Data integrity is a term used to refer to the accuracy and reliability of data. Data must be complete, with no variations or compromises from the original, to be considered reliable and accurate. Compromises to data integrity can happen in a number of ways. In industries where data is handled, identifying and addressing potential sources of damage to data is an important aspect of data security.
Problems with data integrity can start with a human source. People entering records may make mistakes, leading to variations between the original data and the data stored in a system. Likewise, people can make mistakes while transferring or copying data electronically, causing a disparity between different versions of a file or references to a file. In order for data integrity to be maintained, there need to be no changes or alterations to the data.
As data is entered, stored, accessed, moved, and updated, weak points in a system can compromise the data. Glitches in a computer may lead to partial overwrites of data or other data errors. Viruses can be created to attack data integrity, some working quietly to damage data without betraying their presence. Interruptions in various operations can lead to problems, as can mechanical damage like exposure to magnets or physical damage caused by power outages and other events.
Designers of data architecture for everything from government databases to the file systems on personal computers must consider data integrity when working on such systems. They think about the way the system will be used, identify obvious potential threats, and develop methods for securing the system to protect the data. Failure to think ahead can result in catastrophic compromises and the potential inadvertent release of secure or sensitive data, an especially large concern with databases containing personal or identifiable information about individuals and institutions.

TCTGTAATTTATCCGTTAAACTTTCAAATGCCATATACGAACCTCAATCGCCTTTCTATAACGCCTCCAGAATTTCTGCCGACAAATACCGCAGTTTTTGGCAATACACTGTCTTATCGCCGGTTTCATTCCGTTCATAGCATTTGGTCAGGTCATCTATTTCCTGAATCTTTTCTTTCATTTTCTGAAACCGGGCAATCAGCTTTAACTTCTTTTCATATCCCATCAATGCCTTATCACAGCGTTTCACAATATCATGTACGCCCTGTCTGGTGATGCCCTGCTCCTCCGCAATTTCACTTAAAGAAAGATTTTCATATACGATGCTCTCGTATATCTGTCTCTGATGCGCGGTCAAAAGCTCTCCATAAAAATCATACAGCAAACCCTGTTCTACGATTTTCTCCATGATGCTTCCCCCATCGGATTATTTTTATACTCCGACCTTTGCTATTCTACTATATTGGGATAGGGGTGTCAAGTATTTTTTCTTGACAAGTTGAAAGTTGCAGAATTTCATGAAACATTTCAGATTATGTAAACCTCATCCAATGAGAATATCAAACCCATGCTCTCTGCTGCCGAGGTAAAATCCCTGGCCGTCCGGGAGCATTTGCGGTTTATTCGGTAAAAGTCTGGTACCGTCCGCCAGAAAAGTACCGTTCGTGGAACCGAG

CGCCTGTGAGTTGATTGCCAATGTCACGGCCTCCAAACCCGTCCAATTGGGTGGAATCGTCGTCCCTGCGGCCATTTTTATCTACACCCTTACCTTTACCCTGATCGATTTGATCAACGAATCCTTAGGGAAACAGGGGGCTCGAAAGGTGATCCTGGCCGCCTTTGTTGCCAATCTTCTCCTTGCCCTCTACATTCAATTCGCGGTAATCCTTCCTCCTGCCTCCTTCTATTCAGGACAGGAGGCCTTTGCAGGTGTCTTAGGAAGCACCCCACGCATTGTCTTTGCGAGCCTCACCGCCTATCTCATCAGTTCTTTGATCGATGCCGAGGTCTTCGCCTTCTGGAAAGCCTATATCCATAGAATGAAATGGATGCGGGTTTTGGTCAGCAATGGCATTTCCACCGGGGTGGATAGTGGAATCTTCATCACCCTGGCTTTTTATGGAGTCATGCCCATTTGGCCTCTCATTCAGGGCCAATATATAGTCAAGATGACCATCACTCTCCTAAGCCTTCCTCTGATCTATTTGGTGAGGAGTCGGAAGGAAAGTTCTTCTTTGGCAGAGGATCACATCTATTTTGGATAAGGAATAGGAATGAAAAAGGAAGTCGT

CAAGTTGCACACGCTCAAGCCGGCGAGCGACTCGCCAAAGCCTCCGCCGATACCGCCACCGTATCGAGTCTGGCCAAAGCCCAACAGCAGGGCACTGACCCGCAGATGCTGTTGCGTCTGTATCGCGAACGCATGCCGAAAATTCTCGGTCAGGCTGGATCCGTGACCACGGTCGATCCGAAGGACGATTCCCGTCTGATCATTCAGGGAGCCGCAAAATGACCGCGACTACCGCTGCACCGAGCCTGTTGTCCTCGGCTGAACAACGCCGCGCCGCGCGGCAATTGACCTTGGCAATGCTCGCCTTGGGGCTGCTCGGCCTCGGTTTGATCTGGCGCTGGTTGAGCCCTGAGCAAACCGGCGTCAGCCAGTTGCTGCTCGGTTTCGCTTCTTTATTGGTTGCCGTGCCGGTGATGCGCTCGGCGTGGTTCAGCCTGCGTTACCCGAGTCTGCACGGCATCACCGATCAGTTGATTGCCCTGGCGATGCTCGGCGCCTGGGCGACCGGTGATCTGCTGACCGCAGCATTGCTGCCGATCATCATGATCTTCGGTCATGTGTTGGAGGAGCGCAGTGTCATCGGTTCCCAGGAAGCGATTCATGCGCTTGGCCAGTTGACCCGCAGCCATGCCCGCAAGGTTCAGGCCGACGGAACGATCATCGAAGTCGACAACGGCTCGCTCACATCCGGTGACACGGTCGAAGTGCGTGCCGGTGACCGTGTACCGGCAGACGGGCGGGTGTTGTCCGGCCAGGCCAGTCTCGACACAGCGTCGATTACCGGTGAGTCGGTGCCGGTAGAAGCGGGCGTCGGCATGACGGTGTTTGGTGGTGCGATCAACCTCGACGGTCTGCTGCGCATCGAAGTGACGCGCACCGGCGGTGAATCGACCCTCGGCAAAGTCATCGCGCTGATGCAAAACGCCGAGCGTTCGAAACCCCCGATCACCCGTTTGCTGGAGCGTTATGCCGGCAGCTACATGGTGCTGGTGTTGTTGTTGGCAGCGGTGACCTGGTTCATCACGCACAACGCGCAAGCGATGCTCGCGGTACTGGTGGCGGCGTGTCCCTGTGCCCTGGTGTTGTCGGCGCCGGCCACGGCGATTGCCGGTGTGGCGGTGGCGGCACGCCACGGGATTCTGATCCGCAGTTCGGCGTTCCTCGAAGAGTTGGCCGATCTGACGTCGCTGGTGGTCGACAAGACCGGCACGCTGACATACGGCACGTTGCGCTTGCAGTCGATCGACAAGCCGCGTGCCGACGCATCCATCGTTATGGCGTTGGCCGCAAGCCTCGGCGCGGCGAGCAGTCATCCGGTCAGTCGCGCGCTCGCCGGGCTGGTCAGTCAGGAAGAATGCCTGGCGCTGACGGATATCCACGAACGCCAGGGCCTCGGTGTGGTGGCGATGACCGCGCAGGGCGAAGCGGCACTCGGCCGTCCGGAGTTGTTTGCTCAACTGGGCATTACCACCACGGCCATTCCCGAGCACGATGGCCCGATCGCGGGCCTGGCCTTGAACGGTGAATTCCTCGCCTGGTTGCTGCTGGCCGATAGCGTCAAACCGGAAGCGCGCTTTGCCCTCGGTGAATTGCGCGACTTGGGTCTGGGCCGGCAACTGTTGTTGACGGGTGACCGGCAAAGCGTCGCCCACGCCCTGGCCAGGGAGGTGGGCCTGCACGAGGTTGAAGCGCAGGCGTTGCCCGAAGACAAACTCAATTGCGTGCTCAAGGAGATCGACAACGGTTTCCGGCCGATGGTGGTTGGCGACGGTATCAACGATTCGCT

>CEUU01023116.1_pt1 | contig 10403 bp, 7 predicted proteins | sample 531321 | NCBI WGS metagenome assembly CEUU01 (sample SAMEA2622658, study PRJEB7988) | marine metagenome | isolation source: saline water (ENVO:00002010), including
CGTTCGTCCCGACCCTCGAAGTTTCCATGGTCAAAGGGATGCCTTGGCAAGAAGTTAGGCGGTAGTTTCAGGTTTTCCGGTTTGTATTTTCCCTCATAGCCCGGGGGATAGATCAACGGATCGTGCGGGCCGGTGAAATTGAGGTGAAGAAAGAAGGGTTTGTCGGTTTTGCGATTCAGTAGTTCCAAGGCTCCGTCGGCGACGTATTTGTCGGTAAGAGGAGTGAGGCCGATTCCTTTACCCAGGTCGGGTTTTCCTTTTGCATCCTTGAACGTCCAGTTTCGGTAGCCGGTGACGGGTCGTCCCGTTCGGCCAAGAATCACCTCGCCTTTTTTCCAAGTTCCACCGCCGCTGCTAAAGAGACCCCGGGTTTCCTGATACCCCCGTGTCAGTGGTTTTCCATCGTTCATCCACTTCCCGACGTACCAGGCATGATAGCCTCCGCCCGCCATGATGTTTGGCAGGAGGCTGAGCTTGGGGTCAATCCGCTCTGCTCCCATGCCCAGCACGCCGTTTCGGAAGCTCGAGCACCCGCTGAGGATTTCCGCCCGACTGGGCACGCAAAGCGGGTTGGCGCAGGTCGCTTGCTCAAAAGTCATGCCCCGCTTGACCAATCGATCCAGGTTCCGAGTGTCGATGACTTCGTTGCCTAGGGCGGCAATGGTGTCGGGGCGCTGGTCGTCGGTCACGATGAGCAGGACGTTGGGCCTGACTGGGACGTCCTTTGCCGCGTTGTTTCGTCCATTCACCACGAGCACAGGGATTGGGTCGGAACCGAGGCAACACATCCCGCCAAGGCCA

People working with databases may be provided with training in data integrity, including reminders to review data as it is entered, to regularly save and back up data, and to report any suspected compromises or questionable activities immediately. The more quickly a problem is recognized, the easier it will be to address. Support personnel, such as information technology staff, also work on protecting databases from outside attacks with tools like firewalls, antivirus software, and periodic scans for malicious code. Likewise, systems can also be designed to lock data in read-only format to protect it from tampering or interference that might compromise its integrity.